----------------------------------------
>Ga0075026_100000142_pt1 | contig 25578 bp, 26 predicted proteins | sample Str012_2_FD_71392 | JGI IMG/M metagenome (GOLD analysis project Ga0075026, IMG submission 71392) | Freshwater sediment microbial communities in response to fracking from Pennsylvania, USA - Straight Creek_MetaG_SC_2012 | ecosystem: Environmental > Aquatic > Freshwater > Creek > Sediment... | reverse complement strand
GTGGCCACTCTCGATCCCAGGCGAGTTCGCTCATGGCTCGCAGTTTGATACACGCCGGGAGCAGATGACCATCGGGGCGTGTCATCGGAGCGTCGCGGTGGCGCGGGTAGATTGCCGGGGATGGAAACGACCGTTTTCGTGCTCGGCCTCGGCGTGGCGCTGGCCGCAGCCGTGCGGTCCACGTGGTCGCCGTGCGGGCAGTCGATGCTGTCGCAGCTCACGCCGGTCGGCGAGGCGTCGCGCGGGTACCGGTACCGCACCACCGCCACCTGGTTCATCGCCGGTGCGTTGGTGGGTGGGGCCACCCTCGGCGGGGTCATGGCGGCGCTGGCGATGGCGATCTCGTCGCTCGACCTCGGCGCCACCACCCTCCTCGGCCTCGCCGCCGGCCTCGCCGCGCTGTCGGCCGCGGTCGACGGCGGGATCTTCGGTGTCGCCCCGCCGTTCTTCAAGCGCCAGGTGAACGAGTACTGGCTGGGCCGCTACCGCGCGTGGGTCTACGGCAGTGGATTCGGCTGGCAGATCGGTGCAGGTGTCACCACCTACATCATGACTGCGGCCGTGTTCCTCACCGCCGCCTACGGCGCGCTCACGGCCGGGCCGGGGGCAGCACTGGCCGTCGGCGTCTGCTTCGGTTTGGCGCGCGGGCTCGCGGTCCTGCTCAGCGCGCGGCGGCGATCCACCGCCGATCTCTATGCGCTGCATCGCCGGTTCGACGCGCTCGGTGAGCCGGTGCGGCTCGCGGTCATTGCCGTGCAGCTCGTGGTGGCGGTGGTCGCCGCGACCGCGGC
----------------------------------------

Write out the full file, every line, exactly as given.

>Ga0075026_100000142_pt1 | contig 25578 bp, 26 predicted proteins | sample Str012_2_FD_71392 | JGI IMG/M metagenome (GOLD analysis project Ga0075026, IMG submission 71392) | Freshwater sediment microbial communities in response to fracking from Pennsylvania, USA - Straight Creek_MetaG_SC_2012 | ecosystem: Environmental > Aquatic > Freshwater > Creek > Sediment... | reverse complement strand
GTGGCCACTCTCGATCCCAGGCGAGTTCGCTCATGGCTCGCAGTTTGATACACGCCGGGAGCAGATGACCATCGGGGCGTGTCATCGGAGCGTCGCGGTGGCGCGGGTAGATTGCCGGGGATGGAAACGACCGTTTTCGTGCTCGGCCTCGGCGTGGCGCTGGCCGCAGCCGTGCGGTCCACGTGGTCGCCGTGCGGGCAGTCGATGCTGTCGCAGCTCACGCCGGTCGGCGAGGCGTCGCGCGGGTACCGGTACCGCACCACCGCCACCTGGTTCATCGCCGGTGCGTTGGTGGGTGGGGCCACCCTCGGCGGGGTCATGGCGGCGCTGGCGATGGCGATCTCGTCGCTCGACCTCGGCGCCACCACCCTCCTCGGCCTCGCCGCCGGCCTCGCCGCGCTGTCGGCCGCGGTCGACGGCGGGATCTTCGGTGTCGCCCCGCCGTTCTTCAAGCGCCAGGTGAACGAGTACTGGCTGGGCCGCTACCGCGCGTGGGTCTACGGCAGTGGATTCGGCTGGCAGATCGGTGCAGGTGTCACCACCTACATCATGACTGCGGCCGTGTTCCTCACCGCCGCCTACGGCGCGCTCACGGCCGGGCCGGGGGCAGCACTGGCCGTCGGCGTCTGCTTCGGTTTGGCGCGCGGGCTCGCGGTCCTGCTCAGCGCGCGGCGGCGATCCACCGCCGATCTCTATGCGCTGCATCGCCGGTTCGACGCGCTCGGTGAGCCGGTGCGGCTCGCGGTCATTGCCGTGCAGCTCGTGGTGGCGGTGGTCGCCGCGACCGCGGC